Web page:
Rolf Harris’s victims have revealed how being sexually assaulted as young girls made it difficult to form relationships later in life.
In harrowing victim impact statements, the four women also made clear that the abuse was much harder to deal with because Harris was so loved by the public.
The main victim in the case, a childhood friend of the entertainer’s daughter Bindi, was abused from the age of 13 into her late 20s.
“The attacks made me feel dirty, grubby and disgusting,” the woman, now 49, said in a victim impact statement.
“The whole sordid saga has traumatised me.”
Bindi’s childhood friend still has panic attacks.
She was so petrified of Harris she’d stutter and stammer. Her face muscles would twitch involuntarily.
“He used and abused me to such a degree it made me feel worthless,” the victim said.
She started drinking at the age of 14 to cope with the ongoing abuse and only quit in 2000 after years of counselling.
Justice Nigel Sweeney – when sentencing Harris to five years and nine months’ jail on Friday – praised the victim’s “brave recovery from alcoholism”, which led to her reporting Harris in late 2012.
The victim said as a young girl she’d wanted to have a career, settle down and have a family.
“However, as a direct result of his actions this has never materialised.
“I have never had a meaningful relationship whilst sober. I have also never been able to hold down a job.”
The 49-year-old said the knowledge of what the former star had done haunted her and “his popularity with the British public made it harder for me to deal with”.
“Every time I saw him on TV he would grate on me,” she said.
“His animal shows were the worst, he never showed any interest or kindness to my dogs.”
Now her nightmare is finally over: “I can now live my life with no fear and anxiety and can concentrate on building my life.”
Australian woman Tonya Lee said being assaulted by Harris when she was 15 was “a turning point” in her life that she never recovered from.
“In the time since I had developed eating disorders, become an alcoholic, been in numerous bad and detrimental relationships and had my three children removed from my care,” Ms Lee said in her impact statement presented to Southwark Crown Court.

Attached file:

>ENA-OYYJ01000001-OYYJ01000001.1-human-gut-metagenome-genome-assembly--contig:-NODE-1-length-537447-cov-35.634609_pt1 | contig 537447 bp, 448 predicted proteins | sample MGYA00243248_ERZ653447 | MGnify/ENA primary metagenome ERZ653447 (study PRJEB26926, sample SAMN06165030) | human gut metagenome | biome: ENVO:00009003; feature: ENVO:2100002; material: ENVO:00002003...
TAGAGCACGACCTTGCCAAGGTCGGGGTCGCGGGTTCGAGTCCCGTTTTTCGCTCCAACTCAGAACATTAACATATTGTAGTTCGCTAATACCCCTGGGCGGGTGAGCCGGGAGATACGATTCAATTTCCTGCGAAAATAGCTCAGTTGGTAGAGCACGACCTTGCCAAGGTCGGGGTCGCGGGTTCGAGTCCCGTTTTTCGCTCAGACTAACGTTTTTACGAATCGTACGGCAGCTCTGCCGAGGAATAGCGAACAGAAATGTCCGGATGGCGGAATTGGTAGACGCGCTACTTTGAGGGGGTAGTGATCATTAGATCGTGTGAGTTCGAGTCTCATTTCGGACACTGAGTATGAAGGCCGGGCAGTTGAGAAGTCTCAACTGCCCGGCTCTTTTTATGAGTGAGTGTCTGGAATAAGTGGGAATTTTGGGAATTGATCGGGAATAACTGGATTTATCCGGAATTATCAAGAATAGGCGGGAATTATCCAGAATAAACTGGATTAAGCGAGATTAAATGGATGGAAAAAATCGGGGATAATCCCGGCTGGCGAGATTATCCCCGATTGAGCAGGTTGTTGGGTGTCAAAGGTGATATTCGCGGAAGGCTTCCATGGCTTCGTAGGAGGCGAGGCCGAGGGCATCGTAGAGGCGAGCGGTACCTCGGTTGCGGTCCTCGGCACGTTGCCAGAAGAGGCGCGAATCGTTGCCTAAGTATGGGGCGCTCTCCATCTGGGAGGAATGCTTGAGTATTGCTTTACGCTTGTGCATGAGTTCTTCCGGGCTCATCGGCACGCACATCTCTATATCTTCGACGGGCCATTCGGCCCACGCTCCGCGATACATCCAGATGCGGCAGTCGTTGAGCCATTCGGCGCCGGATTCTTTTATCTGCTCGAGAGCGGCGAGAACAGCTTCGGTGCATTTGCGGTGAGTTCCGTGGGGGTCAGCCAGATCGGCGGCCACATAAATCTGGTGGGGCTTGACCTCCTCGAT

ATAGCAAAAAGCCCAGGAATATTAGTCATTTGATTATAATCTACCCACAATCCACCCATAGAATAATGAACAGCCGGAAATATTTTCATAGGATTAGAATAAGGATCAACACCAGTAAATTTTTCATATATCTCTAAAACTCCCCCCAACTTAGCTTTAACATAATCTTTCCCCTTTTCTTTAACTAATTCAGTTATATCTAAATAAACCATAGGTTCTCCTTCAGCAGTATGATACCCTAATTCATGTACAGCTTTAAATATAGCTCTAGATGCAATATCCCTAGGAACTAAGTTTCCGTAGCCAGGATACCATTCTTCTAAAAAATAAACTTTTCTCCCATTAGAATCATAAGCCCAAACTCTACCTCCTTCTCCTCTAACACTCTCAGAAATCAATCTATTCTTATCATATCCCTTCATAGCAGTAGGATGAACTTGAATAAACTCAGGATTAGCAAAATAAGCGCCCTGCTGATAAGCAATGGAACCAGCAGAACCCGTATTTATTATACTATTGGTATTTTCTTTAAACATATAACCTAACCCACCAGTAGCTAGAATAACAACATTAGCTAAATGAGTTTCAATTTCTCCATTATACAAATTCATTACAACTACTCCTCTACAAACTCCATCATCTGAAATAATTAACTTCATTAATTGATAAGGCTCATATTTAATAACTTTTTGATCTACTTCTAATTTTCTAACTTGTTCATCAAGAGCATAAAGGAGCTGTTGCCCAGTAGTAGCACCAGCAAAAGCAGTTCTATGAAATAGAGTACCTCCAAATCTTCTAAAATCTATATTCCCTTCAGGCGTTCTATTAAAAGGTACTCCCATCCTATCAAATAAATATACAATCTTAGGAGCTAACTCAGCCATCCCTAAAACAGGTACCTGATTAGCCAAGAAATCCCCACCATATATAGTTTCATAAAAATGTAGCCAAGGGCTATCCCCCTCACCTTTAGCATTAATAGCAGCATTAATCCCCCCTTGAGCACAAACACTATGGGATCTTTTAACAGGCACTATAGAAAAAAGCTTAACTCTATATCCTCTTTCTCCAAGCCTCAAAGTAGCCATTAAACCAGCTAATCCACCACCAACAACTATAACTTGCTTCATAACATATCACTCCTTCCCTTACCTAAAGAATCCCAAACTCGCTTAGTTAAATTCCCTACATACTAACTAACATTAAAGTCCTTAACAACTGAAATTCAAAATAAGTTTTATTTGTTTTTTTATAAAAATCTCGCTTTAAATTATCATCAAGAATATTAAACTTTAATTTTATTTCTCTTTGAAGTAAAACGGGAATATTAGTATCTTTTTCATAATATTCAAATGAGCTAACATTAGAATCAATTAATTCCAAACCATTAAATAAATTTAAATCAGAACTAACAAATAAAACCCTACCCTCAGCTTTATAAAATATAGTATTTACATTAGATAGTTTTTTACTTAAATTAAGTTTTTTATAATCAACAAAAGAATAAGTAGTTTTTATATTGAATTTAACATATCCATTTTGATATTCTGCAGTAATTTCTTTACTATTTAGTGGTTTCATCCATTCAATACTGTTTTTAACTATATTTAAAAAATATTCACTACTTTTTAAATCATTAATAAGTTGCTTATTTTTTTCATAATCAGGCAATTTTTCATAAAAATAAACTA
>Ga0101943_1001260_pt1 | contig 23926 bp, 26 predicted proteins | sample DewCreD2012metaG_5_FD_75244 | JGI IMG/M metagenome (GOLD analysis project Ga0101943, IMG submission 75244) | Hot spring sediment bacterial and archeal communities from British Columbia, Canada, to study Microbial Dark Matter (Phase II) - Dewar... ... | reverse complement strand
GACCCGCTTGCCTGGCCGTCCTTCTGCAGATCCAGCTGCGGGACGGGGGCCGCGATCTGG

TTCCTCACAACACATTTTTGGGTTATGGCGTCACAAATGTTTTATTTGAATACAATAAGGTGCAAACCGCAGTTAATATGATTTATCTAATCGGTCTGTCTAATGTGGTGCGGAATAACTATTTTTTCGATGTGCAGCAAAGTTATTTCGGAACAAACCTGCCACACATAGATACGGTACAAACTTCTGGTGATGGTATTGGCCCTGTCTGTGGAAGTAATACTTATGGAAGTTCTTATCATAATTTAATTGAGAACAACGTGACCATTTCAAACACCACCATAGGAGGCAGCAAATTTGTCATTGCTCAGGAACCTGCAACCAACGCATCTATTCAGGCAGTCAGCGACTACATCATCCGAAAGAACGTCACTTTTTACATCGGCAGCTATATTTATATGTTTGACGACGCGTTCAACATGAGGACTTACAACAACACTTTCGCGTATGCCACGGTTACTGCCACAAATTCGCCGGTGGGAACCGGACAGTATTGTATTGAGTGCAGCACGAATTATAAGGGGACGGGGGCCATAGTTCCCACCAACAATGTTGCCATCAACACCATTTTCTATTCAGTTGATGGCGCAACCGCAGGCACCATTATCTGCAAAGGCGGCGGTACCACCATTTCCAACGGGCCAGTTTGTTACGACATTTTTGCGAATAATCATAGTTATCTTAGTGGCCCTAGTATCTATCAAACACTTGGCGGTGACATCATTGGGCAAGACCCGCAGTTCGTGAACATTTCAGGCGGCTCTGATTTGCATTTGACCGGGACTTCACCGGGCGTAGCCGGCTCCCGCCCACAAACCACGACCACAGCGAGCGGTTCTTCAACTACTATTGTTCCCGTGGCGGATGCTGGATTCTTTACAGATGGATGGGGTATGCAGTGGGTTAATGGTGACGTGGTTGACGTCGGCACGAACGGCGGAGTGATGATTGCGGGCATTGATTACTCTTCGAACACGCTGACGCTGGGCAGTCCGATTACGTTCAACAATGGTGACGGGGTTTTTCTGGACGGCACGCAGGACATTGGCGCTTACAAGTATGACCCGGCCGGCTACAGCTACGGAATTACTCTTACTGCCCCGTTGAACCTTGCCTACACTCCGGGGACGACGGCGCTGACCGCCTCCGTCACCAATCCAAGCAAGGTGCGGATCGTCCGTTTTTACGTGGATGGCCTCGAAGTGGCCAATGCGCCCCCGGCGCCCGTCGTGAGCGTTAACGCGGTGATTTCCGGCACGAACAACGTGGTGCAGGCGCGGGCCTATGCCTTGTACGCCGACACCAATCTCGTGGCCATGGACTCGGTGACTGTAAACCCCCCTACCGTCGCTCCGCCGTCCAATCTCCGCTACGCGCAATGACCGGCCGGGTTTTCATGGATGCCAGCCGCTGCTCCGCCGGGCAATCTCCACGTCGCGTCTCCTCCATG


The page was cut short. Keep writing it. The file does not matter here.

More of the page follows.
“What Mr Harris took from me was my very essence. I believe that it was for Mr Harris a forgettable moment, but it was something for me that I have never moved on from and will never forget.”
The 43-year-old said she wanted Harris to understand the pain and destruction he’d caused.
A third victim was just seven or eight when groped by Harris in the late 1960s. She’d asked for his autograph.
“In the space of a few minutes my childhood innocence was gone,” the now 52-year-old said in her statement.
“I became an angry child unable to express myself and unable to trust men.
“I took this with me into my teens and did not like to be touched. It made having normal relationships difficult.”
The final victim, who was assaulted in Cambridge in 1978 when Harris participated in a celebrity sporting challenge, said he took advantage of her and made her feel ashamed.
She said in her impact statement: “He treated me like a toy that he had played with for his own pleasure.”
In a TV interview she said the fact Harris was an icon meant people were less likely to believe he abused young girls.
“It was like rubbing your face in it,” the 52-year-old told ITV News.
“That’s what makes it seem even crueller and sicker. He betrayed this image, got involved with kids charities, yet was perpetrating these crimes.”
Harris will likely serve less than three years of his sentence.
The UK’s top law officer has been asked to asses the sentence on the basis it’s “unduly lenient”.